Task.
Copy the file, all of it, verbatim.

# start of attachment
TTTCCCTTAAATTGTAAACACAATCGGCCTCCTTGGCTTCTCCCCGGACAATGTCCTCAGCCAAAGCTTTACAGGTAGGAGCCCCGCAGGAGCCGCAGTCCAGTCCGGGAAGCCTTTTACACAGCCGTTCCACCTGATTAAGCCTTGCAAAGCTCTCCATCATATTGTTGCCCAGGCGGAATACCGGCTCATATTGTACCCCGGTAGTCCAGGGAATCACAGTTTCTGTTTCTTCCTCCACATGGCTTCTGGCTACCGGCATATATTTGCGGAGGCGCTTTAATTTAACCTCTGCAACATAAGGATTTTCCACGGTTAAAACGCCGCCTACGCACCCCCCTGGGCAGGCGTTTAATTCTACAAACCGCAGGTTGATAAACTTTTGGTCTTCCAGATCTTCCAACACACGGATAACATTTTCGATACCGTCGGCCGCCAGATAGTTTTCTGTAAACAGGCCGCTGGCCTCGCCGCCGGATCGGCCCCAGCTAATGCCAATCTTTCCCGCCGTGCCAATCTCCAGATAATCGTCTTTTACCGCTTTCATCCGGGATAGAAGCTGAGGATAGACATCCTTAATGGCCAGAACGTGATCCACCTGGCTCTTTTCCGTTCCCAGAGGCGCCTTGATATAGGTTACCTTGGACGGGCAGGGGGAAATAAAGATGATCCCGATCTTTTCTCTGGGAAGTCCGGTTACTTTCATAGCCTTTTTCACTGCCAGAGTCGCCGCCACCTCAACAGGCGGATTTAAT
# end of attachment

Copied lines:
TTTCCCTTAAATTGTAAACACAATCGGCCTCCTTGGCTTCTCCCCGGACAATGTCCTCAGCCAAAGCTTTACAGGTAGGAGCCCCGCAGGAGCCGCAGTCCAGTCCGGGAAGCCTTTTACACAGCCGTTCCACCTGATTAAGCCTTGCAAAGCTCTCCATCATATTGTTGCCCAGGCGGAATACCGGCTCATATTGTACCCCGGTAGTCCAGGGAATCACAGTTTCTGTTTCTTCCTCCACATGGCTTCTGGCTACCGGCATATATTTGCGGAGGCGCTTTAATTTAACCTCTGCAACATAAGGATTTTCCACGGTTAAAACGCCGCCTACGCACCCCCCTGGGCAGGCGTTTAATTCTACAAACCGCAGGTTGATAAACTTTTGGTCTTCCAGATCTTCCAACACACGGATAACATTTTCGATACCGTCGGCCGCCAGATAGTTTTCTGTAAACAGGCCGCTGGCCTCGCCGCCGGATCGGCCCCAGCTAATGCCAATCTTTCCCGCCGTGCCAATCTCCAGATAATCGTCTTTTACCGCTTTCATCCGGGATAGAAGCTGAGGATAGACATCCTTAATGGCCAGAACGTGATCCACCTGGCTCTTTTCCGTTCCCAGAGGCGCCTTGATATAGGTTACCTTGGACGGGCAGGGGGAAATAAAGATGATCCCGATCTTTTCTCTGGGAAGTCCGGTTACTTTCATAGCCTTTTTCACTGCCAGAGTCGCCGCCACCTCAACAGGCGGATTTAAT